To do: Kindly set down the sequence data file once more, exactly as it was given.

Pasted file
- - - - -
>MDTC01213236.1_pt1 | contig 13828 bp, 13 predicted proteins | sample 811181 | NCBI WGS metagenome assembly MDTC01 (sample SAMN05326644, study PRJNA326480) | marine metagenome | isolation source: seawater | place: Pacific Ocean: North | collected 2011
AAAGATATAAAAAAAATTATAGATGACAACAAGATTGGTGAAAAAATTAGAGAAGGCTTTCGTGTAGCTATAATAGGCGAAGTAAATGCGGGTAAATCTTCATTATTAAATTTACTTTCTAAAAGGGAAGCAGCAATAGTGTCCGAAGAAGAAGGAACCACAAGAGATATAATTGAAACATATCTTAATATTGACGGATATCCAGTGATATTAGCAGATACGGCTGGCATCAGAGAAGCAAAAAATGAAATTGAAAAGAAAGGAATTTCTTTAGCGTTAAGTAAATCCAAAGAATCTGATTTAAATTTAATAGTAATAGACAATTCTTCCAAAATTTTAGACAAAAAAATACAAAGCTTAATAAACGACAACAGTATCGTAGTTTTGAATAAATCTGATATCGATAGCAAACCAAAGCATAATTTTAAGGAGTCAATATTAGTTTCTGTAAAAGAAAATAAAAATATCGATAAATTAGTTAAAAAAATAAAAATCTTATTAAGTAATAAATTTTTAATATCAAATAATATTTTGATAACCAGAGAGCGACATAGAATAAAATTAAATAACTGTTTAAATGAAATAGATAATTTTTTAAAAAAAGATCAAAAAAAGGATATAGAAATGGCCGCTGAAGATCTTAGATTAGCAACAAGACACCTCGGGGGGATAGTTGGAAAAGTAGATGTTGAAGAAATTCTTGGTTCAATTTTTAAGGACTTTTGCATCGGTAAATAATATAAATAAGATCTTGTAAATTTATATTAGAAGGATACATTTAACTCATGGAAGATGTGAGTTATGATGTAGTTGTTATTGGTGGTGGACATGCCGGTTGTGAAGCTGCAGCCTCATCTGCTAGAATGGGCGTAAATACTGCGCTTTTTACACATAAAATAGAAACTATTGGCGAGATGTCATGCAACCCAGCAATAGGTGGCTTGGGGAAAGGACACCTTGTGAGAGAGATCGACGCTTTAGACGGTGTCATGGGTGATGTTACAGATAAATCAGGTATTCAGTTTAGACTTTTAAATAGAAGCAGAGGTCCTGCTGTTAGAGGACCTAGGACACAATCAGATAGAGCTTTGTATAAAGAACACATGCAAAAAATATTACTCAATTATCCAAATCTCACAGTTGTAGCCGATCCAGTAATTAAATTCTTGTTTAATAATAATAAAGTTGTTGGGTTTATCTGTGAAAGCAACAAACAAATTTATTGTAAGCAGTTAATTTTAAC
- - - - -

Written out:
>MDTC01213236.1_pt1 | contig 13828 bp, 13 predicted proteins | sample 811181 | NCBI WGS metagenome assembly MDTC01 (sample SAMN05326644, study PRJNA326480) | marine metagenome | isolation source: seawater | place: Pacific Ocean: North | collected 2011
AAAGATATAAAAAAAATTATAGATGACAACAAGATTGGTGAAAAAATTAGAGAAGGCTTTCGTGTAGCTATAATAGGCGAAGTAAATGCGGGTAAATCTTCATTATTAAATTTACTTTCTAAAAGGGAAGCAGCAATAGTGTCCGAAGAAGAAGGAACCACAAGAGATATAATTGAAACATATCTTAATATTGACGGATATCCAGTGATATTAGCAGATACGGCTGGCATCAGAGAAGCAAAAAATGAAATTGAAAAGAAAGGAATTTCTTTAGCGTTAAGTAAATCCAAAGAATCTGATTTAAATTTAATAGTAATAGACAATTCTTCCAAAATTTTAGACAAAAAAATACAAAGCTTAATAAACGACAACAGTATCGTAGTTTTGAATAAATCTGATATCGATAGCAAACCAAAGCATAATTTTAAGGAGTCAATATTAGTTTCTGTAAAAGAAAATAAAAATATCGATAAATTAGTTAAAAAAATAAAAATCTTATTAAGTAATAAATTTTTAATATCAAATAATATTTTGATAACCAGAGAGCGACATAGAATAAAATTAAATAACTGTTTAAATGAAATAGATAATTTTTTAAAAAAAGATCAAAAAAAGGATATAGAAATGGCCGCTGAAGATCTTAGATTAGCAACAAGACACCTCGGGGGGATAGTTGGAAAAGTAGATGTTGAAGAAATTCTTGGTTCAATTTTTAAGGACTTTTGCATCGGTAAATAATATAAATAAGATCTTGTAAATTTATATTAGAAGGATACATTTAACTCATGGAAGATGTGAGTTATGATGTAGTTGTTATTGGTGGTGGACATGCCGGTTGTGAAGCTGCAGCCTCATCTGCTAGAATGGGCGTAAATACTGCGCTTTTTACACATAAAATAGAAACTATTGGCGAGATGTCATGCAACCCAGCAATAGGTGGCTTGGGGAAAGGACACCTTGTGAGAGAGATCGACGCTTTAGACGGTGTCATGGGTGATGTTACAGATAAATCAGGTATTCAGTTTAGACTTTTAAATAGAAGCAGAGGTCCTGCTGTTAGAGGACCTAGGACACAATCAGATAGAGCTTTGTATAAAGAACACATGCAAAAAATATTACTCAATTATCCAAATCTCACAGTTGTAGCCGATCCAGTAATTAAATTCTTGTTTAATAATAATAAAGTTGTTGGGTTTATCTGTGAAAGCAACAAACAAATTTATTGTAAGCAGTTAATTTTAAC